Postmodernism is a tendency in contemporary culture characterized by the problematisation of objective truth and inherent suspicion towards global cultural narrative or meta-narrative. It involves the belief that many, if not all, apparent realities are only social constructs, as they are subject to change inherent to time and place. It emphasizes the role of language, power relations, and motivations; in particular it attacks the use of sharp classifications such as male versus female, straight versus gay, white versus black, and imperial versus colonial. Rather, it holds realities to be plural and relative, and dependant on who the interested parties are and what their interests consist in. It attempts to problematise modernist overconfidence, by drawing into sharp contrast the difference between how confident a speaker is of their position versus how confident they need to be to serve their supposed purposes. Postmodernism has influenced many cultural fields, including literary criticism, sociology, linguistics, architecture, visual arts, and music.
Postmodernist thought is an intentional departure from modernist approaches that had previously been dominant. The term "postmodernism" comes from its critique of the "modernist" scientific mentality of objectivity and progress associated with the Enlightenment.
These movements, modernism and postmodernism, are understood as cultural projects or as a set of perspectives. "Postmodernism" is used in critical theory to refer to a point of departure for works of literature, drama, architecture, cinema, journalism, and design, as well as in marketing and business and in the interpretation of law, culture, and religion in the late 20th and early 21st centuries. Indeed, postmodernism, particularly as an academic movement, can be understood as a reaction to modernism in the Humanities. Whereas modernism was primarily concerned with principles such as identity, unity, authority, and certainty, postmodernism is often associated with difference, plurality, totality, and skepticism.
Literary critic Fredric Jameson describes postmodernism as the "dominant cultural logic of late capitalism." "Late capitalism" refers to the phase of capitalism after World War II, as described by economist Ernest Mandel; the term refers to the same period sometimes described by "globalization", "multinational capitalism", or "consumer capitalism". Jameson's work studies the postmodern in contexts of aesthetics, politics, philosophy, and economics.
The term was first used around the 1870s in various areas. For example, John Watkins Chapman avowed "a Postmodern style of painting" to get beyond French Impressionism. Then, J. M. Thompson, in his 1914 article in The Hilbert Journal (a quarterly philosophical review), used it to describe changes in attitudes and beliefs in the critique of religion: "The raison dieter of Post-Modernism is to escape from the double-mindedness of Modernism by being thorough in its criticism by extending it to religion as well as theology, to Catholic feeling as well as to Catholic tradition.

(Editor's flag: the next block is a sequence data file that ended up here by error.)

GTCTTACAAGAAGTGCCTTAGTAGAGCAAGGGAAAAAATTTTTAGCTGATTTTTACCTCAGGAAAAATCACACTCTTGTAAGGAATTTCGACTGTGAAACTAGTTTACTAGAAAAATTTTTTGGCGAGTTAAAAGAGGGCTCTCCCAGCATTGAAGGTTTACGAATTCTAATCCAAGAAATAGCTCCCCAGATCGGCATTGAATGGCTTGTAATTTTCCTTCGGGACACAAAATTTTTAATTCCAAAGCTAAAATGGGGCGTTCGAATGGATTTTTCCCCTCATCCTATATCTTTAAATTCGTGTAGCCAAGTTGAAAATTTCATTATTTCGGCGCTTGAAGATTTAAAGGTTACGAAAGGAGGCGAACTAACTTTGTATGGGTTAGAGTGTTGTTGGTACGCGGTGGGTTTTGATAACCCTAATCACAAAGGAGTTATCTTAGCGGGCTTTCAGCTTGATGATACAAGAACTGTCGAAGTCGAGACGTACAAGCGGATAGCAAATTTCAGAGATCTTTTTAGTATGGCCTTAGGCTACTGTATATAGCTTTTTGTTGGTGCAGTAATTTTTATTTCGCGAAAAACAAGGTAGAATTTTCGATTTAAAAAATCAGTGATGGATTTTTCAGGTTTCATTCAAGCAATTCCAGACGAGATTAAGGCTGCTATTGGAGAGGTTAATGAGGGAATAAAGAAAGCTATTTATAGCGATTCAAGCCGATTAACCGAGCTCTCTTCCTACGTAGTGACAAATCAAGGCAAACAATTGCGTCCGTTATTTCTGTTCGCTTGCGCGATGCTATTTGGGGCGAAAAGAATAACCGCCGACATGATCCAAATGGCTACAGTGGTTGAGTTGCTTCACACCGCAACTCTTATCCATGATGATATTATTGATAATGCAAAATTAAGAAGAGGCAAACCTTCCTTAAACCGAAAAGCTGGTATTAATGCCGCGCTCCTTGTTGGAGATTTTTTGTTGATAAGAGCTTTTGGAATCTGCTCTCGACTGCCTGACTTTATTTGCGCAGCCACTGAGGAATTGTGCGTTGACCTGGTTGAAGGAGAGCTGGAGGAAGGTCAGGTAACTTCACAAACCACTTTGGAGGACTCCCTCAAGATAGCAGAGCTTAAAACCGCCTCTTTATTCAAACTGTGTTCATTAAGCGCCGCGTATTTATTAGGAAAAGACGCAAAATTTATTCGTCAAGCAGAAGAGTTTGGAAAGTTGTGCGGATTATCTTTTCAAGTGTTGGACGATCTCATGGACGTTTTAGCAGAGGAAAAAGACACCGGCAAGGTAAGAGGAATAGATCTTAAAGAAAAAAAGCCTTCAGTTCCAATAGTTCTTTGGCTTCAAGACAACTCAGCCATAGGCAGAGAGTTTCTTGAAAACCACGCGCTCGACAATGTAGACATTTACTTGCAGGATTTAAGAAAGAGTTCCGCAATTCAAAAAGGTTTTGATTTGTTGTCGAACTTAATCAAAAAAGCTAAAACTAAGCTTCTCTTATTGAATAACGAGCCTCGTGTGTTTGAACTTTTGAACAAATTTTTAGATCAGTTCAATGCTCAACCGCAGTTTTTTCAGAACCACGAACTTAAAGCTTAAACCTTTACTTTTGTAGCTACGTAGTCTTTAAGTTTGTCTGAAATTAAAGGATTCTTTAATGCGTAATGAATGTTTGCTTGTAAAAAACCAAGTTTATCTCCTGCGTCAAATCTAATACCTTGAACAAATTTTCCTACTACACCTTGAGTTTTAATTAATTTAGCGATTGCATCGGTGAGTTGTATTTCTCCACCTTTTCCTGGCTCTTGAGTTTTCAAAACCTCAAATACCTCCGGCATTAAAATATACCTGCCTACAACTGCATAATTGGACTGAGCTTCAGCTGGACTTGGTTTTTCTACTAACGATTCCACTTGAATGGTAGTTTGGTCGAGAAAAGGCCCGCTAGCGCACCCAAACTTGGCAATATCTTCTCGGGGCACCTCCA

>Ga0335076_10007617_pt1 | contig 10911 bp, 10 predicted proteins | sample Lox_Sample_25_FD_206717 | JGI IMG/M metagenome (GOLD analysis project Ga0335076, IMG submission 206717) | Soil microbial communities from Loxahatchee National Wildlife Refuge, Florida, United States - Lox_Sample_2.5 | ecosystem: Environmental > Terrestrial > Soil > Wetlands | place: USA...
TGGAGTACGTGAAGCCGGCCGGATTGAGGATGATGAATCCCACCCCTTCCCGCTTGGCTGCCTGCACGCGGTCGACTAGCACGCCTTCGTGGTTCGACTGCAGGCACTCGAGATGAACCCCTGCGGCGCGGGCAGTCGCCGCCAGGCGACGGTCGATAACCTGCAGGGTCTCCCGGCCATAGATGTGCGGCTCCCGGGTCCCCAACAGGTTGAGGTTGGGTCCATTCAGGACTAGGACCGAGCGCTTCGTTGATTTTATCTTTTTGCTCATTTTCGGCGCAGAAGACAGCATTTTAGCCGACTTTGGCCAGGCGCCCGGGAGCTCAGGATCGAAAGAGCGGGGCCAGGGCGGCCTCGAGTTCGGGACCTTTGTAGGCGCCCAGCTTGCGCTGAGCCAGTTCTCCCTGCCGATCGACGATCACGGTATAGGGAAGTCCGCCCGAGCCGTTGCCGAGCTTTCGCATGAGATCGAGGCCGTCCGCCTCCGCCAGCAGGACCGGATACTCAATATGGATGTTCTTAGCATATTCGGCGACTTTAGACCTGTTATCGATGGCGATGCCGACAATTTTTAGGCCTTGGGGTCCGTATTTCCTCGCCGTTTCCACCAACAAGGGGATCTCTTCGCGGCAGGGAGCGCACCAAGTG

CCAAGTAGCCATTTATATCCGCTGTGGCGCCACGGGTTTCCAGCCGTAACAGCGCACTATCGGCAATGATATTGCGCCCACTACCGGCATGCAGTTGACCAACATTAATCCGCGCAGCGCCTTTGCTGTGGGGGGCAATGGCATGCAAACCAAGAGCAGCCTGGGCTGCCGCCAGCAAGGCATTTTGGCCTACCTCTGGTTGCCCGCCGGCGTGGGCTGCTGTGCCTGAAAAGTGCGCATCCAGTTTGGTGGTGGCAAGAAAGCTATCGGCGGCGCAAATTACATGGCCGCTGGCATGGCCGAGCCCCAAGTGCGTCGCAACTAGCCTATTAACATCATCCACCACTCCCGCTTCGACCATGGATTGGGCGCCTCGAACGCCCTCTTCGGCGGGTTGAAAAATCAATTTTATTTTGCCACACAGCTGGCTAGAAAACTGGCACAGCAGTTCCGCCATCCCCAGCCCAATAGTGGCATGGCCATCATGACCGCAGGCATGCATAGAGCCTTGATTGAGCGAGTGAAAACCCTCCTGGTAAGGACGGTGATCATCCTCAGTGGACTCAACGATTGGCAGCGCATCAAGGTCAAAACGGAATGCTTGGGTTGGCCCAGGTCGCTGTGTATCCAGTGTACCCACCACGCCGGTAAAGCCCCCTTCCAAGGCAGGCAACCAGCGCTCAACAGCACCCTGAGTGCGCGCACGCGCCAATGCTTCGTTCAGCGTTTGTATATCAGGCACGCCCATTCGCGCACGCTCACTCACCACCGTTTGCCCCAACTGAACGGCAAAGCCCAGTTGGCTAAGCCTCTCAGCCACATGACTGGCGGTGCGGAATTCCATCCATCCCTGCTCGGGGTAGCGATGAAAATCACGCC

In 1917 Rudolf Pannwitz used the term to describe a philosophically oriented culture. His idea of post-modernism came from Nietzsche's analysis of modernity and its end results of decadence and nihilism. Overcoming the modern human would be the post-human. Contrary to Nietzsche, Pannwitz also includes nationalist and mythical elements.
The term was used later in 1926 by B. I. Bell in his "Postmodernism & other Essays". In 1921 and 1925 it had been used to describe new forms of art and music. In 1942 H. R. Hays used it for a new literary form, but as a general theory of an historical movement it was first used in 1939 by the historian Arnold J. Toynbee: "Our own Post-Modern Age has been inaugurated by the general war of 1914-1918.
In 1949 the term was used to describe dissatisfaction with modern architecture, leading to the postmodern architecture movement. Postmodernism in architecture is marked by the re-emergence of surface ornament, reference to surrounding buildings in urban architecture, historical reference in decorative forms, and non-orthogonal angles. It may be a response to the modernist architectural movement known as the International Style.
The term was then applied to a whole host of movements, many in art, music, and literature, that reacted against a range of tendencies in the imperialist phase of capitalism called "modernism," and are typically marked by revival of historical elements and techniques. Walter Truest Anderson identifies Postmodernism as one of four typological world views. These four worldviews are the Postmodern-ironist, which sees truth as socially constructed; the scientific-rational, in which truth is found through methodical, disciplined inquiry; the social-traditional, in which truth is found in the heritage of American and Western civilization; and the neo-romantic, in which truth is found through attaining harmony with nature and/or spiritual exploration of the inner self
Postmodernist ideas in philosophy and the analysis of culture and society expanded the importance of critical theory and has been the point of departure for works of literature, architecture, and design, as well as being visible in marketing/business and the interpretation of history, law and culture, starting in the late 20th century. These developments — re-evaluation of the entire Western value system (love, marriage, popular culture, shift from industrial to service economy) that took place since the 1950s and 1960s, with a peak in the Social Revolution of 1968 — are described with the term Postmodernist, as opposed to Postmodernism, a term referring to an opinion or movement. Whereas something being "Postmodernist" would make it part of the movement, its being "Postmodern" would place it in the period of time since the 1950s, making it a part of contemporary history.
Modernism & Postmodernism
Modernism, as a literary style, emerged after WWI, beginning in Europe and then progressing into American literature by the late 1920s. After the First World War many people questioned the chaos and the insanity of it all. The world’s “universal truths” and trust in authority figures began to crumble, and Modernism was a response to the destruction of these beliefs.
As you can see, modernism is more complex than traditional writing, where there is usually one narrator (third person typically) whose job it is to “explain” everything to the reader. Background is just that, background. The writing is in chronological order and all loose ends are tied up for you in the end.